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U.S. Ethics Official: Trump's Divestiture Is Hard, Pricey And Essential

The recently opened Trump International Hotel on Pennsylvania Avenue in Washington, D.C., is one of many properties that would lose the Trump name if the president-elect followed the advice of the Office of Government Ethics and divested his business holdings.
Alex Brandon

At a Wednesday press conference, President-elect Donald Trump and his lawyer described the steps the real estate mogul would take to separate from his business empire while in office. It wasn't nearly enough, according to Office of Government Ethics Director Walter Shaub.

"The president is now entering a world of public service," Shaub said in a speech at the Brookings Institution. "He's going to be asking his own appointees to make sacrifices. He's going to be asking our men and women in uniform to risk their lives in conflicts around the world. So no, I don't think divestiture is too high a price to pay to be the president of the United States of America."

Trump said on Wednesday that among other moves, he would hand all management of his businesses to his sons, who would make no new foreign deals and would need an ethics review of any new domestic deals.

Divestiture would require him to go much further. It would mean the sale of all of the president's assets, with their value conveyed to a blind trust — and an investment portfolio of which he and his family would have no knowledge or control.

Of course, no past U.S. president has had business holdings of the scale or complexity of the president-elect's. Trump lawyer Sheri Dillon said at the press conference that would make divestiture unworkable, NPR's Jackie Northam reported.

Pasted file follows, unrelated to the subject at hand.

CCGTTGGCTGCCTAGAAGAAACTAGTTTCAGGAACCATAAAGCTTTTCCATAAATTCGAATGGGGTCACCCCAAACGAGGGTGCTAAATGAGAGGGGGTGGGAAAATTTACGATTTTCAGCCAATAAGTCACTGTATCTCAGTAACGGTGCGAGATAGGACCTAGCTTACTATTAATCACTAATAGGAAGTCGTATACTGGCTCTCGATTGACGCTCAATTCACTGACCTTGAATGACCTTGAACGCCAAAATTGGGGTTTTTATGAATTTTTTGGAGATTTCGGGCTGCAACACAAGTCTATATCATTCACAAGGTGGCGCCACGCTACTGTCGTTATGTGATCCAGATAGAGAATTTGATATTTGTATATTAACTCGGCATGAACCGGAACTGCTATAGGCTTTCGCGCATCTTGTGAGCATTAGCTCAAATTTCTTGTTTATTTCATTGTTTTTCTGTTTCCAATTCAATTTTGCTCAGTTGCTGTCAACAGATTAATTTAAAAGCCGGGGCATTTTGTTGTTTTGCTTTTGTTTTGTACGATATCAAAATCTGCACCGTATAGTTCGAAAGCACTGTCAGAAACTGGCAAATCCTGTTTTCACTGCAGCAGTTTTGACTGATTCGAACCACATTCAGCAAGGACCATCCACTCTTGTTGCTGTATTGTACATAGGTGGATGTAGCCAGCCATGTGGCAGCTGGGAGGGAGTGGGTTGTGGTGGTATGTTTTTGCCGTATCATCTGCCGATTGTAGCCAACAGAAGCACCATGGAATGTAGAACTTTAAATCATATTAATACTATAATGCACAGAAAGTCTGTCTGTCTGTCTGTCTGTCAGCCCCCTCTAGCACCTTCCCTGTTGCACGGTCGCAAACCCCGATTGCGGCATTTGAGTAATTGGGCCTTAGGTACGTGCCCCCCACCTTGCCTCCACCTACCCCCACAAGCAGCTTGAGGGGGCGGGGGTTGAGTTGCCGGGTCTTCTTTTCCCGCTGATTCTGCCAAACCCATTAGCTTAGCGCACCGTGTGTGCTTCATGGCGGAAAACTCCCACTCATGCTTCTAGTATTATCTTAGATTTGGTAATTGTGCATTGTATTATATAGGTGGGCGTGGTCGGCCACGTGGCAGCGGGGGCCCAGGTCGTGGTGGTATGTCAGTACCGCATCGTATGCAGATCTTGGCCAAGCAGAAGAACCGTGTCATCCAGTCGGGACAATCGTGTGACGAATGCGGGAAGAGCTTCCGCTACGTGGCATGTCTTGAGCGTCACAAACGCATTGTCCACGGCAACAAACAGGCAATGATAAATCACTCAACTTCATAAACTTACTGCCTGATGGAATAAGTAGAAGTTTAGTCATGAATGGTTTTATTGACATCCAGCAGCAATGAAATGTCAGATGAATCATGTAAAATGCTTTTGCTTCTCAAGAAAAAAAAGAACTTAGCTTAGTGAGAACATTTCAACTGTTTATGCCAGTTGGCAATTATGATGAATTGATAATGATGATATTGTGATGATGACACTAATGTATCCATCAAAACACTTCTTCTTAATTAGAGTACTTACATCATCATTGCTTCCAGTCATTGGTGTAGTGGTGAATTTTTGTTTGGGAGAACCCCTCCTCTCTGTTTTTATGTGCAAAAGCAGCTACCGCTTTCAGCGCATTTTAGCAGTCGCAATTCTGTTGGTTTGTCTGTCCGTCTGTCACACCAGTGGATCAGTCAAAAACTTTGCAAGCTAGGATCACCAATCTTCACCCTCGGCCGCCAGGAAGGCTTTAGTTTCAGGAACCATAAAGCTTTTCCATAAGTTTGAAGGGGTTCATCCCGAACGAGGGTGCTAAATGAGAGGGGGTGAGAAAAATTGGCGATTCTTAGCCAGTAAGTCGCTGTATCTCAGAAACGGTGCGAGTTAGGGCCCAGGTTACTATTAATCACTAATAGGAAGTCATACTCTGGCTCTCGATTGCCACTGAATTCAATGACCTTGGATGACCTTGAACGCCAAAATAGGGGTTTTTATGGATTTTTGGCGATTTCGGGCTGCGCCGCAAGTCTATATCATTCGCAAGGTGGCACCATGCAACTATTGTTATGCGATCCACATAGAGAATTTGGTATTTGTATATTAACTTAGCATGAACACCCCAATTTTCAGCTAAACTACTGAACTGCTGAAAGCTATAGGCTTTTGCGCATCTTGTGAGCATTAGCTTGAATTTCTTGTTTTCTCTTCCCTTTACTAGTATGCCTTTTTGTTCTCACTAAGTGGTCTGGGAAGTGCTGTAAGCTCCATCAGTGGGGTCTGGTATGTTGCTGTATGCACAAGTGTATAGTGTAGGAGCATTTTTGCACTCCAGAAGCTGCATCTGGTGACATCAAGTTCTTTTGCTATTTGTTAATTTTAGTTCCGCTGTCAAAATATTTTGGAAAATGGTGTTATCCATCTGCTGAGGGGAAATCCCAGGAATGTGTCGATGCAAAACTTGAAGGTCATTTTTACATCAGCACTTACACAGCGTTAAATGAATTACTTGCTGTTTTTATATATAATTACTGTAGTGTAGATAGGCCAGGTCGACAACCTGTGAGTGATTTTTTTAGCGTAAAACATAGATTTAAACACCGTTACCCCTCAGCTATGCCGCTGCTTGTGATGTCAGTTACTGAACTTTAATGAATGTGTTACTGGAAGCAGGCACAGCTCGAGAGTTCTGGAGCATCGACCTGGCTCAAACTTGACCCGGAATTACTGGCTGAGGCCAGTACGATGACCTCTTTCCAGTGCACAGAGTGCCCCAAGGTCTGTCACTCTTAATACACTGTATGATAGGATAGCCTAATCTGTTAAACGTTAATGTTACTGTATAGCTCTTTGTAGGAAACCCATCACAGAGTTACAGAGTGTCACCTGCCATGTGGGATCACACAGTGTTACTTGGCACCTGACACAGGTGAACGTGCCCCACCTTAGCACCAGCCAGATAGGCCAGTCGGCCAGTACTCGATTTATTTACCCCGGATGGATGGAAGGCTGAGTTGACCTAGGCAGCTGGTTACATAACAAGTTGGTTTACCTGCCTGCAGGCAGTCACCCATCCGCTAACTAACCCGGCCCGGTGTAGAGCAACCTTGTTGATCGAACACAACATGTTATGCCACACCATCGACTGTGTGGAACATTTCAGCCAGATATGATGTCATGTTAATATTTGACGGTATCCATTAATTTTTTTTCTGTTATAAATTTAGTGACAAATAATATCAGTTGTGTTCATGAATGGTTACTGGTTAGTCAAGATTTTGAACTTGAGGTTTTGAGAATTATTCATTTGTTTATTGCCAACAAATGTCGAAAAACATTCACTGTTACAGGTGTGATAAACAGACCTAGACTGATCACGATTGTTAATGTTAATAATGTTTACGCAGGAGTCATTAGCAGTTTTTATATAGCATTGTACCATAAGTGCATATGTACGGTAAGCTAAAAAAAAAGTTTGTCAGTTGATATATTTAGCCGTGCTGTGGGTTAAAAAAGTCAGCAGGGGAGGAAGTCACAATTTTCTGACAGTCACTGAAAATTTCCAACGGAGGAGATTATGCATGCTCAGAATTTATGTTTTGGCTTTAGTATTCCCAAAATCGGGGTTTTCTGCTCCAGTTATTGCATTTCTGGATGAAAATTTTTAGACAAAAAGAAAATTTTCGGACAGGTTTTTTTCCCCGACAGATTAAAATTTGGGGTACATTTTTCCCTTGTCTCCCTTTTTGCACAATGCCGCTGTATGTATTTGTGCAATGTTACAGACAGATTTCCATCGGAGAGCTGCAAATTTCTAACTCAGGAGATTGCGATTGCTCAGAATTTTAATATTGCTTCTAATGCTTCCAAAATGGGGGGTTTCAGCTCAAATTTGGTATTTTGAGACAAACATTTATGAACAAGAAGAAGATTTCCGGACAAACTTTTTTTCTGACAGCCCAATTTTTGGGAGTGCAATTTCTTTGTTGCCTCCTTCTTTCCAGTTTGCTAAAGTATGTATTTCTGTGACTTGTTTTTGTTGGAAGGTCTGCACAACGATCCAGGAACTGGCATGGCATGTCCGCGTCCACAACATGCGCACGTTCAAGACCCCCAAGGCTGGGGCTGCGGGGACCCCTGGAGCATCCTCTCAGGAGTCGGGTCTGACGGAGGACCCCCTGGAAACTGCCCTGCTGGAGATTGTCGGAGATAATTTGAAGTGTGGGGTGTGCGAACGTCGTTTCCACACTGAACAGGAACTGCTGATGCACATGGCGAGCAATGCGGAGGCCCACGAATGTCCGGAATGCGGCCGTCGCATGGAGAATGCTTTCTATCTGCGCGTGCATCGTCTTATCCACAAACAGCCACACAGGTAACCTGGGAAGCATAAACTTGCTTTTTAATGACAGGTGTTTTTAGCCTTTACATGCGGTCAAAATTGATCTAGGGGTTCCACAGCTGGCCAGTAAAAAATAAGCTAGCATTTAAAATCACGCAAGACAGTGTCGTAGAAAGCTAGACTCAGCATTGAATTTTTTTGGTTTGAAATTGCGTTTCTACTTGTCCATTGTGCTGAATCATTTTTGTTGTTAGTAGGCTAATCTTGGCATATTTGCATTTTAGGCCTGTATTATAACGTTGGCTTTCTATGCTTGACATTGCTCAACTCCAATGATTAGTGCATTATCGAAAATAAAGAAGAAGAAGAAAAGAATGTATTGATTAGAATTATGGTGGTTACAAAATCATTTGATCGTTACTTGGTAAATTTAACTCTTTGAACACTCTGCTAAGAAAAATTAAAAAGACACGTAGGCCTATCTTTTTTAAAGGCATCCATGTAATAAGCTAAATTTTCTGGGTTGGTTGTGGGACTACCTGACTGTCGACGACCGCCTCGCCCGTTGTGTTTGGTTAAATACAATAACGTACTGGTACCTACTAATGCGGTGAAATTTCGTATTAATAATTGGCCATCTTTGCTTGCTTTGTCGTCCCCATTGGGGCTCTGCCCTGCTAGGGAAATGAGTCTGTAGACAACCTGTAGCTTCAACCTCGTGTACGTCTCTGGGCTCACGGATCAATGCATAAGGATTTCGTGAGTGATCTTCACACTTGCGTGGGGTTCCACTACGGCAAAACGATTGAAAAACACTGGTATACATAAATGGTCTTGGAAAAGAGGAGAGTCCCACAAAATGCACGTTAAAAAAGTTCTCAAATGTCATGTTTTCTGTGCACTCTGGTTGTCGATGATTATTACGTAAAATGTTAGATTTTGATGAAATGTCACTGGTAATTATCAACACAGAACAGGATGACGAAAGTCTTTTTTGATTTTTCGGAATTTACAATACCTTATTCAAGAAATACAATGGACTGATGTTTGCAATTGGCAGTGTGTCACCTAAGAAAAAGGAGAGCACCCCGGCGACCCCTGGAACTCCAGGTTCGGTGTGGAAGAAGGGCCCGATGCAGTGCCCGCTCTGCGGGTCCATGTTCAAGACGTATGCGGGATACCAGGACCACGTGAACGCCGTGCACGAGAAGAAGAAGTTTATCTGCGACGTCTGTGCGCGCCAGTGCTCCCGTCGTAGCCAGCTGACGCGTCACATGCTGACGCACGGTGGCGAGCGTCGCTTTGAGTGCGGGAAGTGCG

"The Trump brand is key to the value of the Trump Organization's assets," Dillon said. "If Trump sold his brand, he'd be entitled to the royalties for the use of it."

And if the brand was mothballed entirely, the value of Trump's holdings would crater, and they would have to be sold off in a fire sale.

Nevertheless, that's what Shaub said needs to happen — both to completely safeguard against conflicts of interest, and to set an example.

"The ethics program starts at the top — the signals a president sends [set] a tone across the executive branch," Shaub said, adding that "officials in any administration need their president to show ethics matters, not only through words but through deeds."

The ethics official pointed to the steps undertaken by Secretary of State nominee Rex Tillerson, whose separation from Exxon Mobil reportedly will cost the former CEO about $7 million.

"Mr. Tillerson's making a clean break from Exxon," he said. "His ethics agreement serves as a sterling model for what we'd like to see with other nominees."

Unlike the president, Shaub said, Tillerson worked closely with the ethics office to create his divestment plan.

And it's not just inside the government that the president's example matters, Shaub said. The ethics program run by the executive branch, including presidential divestment, has been viewed as a gold standard internationally, he said, with the office frequently consulting with governments in the developing world to set up similar programs.

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